Review: Grand Terminal Eurorack Module

This unique Eurorack module has Scott Riesterer all in a spin. Would he find it took his music to new heights, or brought it back down to earth? Let's hope the Grand Terminal was all plane sailing.  

It takes only a glance at their website or any one of their products to realize that has a distinct and unique sense of style. The panels of their modules are a striking golden yellow, with red, blue, and black knobs. They call themselves Airways and list their company on Facebook as a cargo and freight company with the tagline “life is a trip”. The Grand Terminal fully embraces the retro airline aesthetic and even opts to label its features with thematic terminology. was kind enough to lend me not only their Grand Terminal, but their Furthrrrr Generator and Shuttle Control as well. Therefore, this will be the first of a three part travelogue. So buckle your seatbelts ladies and gentlemen, we’re about to take off with Airways.

Getting Started

The Grand Terminal is a multifunctional digital powerhouse in 26HP. It provides two filters with eight selectable types for each, two envelope generators, and eight selectable effect types. Additionally, the filters can be run in parallel, stereo, or serial configurations. Combining the Grand Terminal with the Furthrrrr Generator oscillators creates a full synth voice with two oscillators. offers these two together as part of their preconfigured 84HP system called the Shuttle. It’s worth mentioning this because these units are intended to be part of their own ecosystem as well as standalone modules.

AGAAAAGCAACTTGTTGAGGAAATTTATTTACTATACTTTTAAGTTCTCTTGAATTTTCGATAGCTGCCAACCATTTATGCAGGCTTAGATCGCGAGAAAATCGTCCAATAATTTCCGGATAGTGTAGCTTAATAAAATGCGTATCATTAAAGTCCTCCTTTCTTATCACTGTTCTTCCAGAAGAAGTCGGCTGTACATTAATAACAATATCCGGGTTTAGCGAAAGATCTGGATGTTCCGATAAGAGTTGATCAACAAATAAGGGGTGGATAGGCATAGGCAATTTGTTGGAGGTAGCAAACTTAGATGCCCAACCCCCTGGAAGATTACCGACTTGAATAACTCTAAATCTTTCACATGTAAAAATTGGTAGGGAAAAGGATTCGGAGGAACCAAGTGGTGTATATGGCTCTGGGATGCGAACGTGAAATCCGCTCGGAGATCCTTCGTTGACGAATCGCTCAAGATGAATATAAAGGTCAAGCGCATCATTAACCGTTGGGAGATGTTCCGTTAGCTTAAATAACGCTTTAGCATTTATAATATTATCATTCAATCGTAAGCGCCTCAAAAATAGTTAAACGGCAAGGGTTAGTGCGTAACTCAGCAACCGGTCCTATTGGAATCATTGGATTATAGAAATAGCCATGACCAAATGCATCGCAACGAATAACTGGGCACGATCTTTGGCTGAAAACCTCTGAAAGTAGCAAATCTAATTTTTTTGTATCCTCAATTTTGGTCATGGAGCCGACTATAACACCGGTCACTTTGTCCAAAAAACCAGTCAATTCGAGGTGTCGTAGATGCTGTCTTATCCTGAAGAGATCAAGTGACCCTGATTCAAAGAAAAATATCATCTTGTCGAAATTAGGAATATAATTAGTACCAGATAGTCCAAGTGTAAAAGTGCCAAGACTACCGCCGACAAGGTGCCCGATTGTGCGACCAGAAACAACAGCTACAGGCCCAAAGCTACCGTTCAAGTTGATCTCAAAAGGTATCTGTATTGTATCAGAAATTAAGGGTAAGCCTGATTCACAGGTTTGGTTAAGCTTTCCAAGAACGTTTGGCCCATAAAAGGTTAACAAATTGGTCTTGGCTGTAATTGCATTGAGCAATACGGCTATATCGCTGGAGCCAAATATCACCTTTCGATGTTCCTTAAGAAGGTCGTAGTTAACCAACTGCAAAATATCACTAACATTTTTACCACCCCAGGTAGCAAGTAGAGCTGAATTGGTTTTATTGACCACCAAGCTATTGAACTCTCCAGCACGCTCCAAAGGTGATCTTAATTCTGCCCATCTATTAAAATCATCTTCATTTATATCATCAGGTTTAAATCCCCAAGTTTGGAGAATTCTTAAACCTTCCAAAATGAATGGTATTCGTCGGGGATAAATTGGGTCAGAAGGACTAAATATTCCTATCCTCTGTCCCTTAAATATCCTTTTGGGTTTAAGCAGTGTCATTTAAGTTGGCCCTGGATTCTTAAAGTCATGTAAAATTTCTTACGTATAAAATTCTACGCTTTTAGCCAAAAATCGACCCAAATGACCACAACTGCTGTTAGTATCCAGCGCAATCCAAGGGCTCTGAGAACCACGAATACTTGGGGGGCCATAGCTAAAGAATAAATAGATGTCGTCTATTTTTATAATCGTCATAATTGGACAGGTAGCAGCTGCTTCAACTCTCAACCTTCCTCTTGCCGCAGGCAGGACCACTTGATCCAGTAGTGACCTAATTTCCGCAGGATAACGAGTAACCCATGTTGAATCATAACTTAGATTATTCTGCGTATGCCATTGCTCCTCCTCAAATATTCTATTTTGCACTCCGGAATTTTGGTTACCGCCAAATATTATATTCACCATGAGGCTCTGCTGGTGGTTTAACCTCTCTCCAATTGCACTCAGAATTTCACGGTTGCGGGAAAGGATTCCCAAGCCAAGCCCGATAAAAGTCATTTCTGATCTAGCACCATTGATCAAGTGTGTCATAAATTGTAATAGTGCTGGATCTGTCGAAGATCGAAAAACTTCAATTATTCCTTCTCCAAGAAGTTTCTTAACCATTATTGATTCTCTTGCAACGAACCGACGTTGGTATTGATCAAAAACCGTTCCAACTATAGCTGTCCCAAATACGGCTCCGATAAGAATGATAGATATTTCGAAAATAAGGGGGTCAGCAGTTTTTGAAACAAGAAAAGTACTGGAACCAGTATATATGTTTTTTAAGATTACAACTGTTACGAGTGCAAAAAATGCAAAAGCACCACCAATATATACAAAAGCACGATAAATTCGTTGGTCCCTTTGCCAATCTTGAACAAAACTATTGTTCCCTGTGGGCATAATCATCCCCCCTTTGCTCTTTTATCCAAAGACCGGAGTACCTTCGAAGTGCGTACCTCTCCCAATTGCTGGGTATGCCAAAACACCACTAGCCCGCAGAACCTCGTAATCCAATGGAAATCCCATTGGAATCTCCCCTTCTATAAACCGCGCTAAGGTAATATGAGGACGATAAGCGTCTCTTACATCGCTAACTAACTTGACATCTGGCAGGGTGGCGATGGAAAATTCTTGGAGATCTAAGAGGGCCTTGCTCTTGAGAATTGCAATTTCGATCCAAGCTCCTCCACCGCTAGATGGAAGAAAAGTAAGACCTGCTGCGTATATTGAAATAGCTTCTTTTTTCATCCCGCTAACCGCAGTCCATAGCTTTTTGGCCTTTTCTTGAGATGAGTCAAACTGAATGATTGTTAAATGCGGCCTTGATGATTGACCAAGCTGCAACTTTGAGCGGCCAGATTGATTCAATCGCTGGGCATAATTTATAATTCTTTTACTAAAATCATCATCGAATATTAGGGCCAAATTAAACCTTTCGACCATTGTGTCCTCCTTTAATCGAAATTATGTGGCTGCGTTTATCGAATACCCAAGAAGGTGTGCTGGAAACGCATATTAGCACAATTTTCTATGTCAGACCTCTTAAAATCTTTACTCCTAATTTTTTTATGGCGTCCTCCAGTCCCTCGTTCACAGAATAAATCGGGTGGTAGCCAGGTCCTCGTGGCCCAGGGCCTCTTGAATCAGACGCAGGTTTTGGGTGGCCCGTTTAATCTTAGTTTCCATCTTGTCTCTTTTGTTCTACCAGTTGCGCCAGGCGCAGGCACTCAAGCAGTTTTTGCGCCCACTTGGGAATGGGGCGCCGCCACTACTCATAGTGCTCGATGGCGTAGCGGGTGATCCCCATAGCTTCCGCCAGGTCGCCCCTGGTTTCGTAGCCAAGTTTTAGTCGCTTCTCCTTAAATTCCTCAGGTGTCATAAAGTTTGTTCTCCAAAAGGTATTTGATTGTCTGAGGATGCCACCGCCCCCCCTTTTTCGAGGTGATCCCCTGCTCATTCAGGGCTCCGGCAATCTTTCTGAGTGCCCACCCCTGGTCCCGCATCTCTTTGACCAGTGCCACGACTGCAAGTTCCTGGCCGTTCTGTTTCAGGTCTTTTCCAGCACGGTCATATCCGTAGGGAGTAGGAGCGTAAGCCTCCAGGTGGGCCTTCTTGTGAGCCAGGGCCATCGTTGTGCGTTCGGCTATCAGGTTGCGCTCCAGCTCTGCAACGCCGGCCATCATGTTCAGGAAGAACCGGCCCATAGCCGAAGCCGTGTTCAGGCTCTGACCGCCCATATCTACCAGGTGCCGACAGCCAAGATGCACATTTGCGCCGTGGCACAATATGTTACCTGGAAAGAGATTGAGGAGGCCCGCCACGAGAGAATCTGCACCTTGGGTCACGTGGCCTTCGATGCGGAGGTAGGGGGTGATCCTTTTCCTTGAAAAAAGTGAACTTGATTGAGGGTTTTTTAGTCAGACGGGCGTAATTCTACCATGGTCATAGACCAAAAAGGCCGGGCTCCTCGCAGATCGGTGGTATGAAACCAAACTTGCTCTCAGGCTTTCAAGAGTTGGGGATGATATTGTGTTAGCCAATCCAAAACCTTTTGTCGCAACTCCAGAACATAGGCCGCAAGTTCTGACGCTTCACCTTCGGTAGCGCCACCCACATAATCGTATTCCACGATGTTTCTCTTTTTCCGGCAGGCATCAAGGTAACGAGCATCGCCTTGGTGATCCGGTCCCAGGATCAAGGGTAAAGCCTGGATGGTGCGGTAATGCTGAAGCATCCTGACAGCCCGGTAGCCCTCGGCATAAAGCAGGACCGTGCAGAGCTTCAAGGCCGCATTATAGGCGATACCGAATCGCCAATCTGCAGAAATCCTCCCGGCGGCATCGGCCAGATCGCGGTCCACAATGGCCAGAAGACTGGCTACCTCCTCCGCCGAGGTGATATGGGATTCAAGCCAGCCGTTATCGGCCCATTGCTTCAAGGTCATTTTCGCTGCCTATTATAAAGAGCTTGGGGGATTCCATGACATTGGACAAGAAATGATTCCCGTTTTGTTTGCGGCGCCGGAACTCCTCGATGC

My maiden voyage with the Grand Terminal spent some time stuck on the tarmac before it was able to get airborne. To be honest, I couldn’t figure out where to plug in an input signal. My first guess was that “Check-In” must be the main audio input. After perusing the manual I learned that this was actually the gate input, and “To The Gates” was the audio input for the filters. The obtuse panel labels will undoubtedly direct users to consult the product manual, which may be frustrating for those eager to start patching. However, I realized this is probably intentional, considering their manual starts with “First things first RTFM”.

While most people loathe manuals, a better understanding of a product can be instrumental to its long term use and enjoyment. Furthermore, the Grand Terminal has enough complexity that it requires repeated referral to the manual during the first use or two (or four). Thankfully, provides a thorough and educational manual along with a tutorial video. 

Don’t let all this talk of manuals scare you off. The learning curve is not unduly steep, it’s just a matter of learning what refers to what, and how to use some of the features accessed by held or combined button presses. has managed to pack a huge selection of features under the hood without any tedious menu diving. For example, underneath the two red knobs in the center are a set of eight LEDs. By using the two red buttons in the top center, you can toggle between the eight filter types for each filter. Because each filter has only four LEDs, they display brightly for the first four filters and dimly for the other four.

Pressing the top left red button toggles between the eight effects, which is also indicated by the filter LEDs momentarily after the button press. Four of the labels indicating selected filter types are obviously recognizable as low pass, high pass, band pass and comb. The other four are less obvious. The bull represents a MiniMoog-inspired transistor ladder filter, perhaps referring to the Taurus? A steaming beaker stands for the acid sound of the diode ladder filter made legendary by the Roland TB-303. Next are a couple djembes indicating Buchla style vactrol low pass gates, one of which is resonant.

Listen up:

  • 03_Grand Terminal Exploring the Filter Types - Here I go through the various filter types with a simple bass riff, starting with the Moog filter.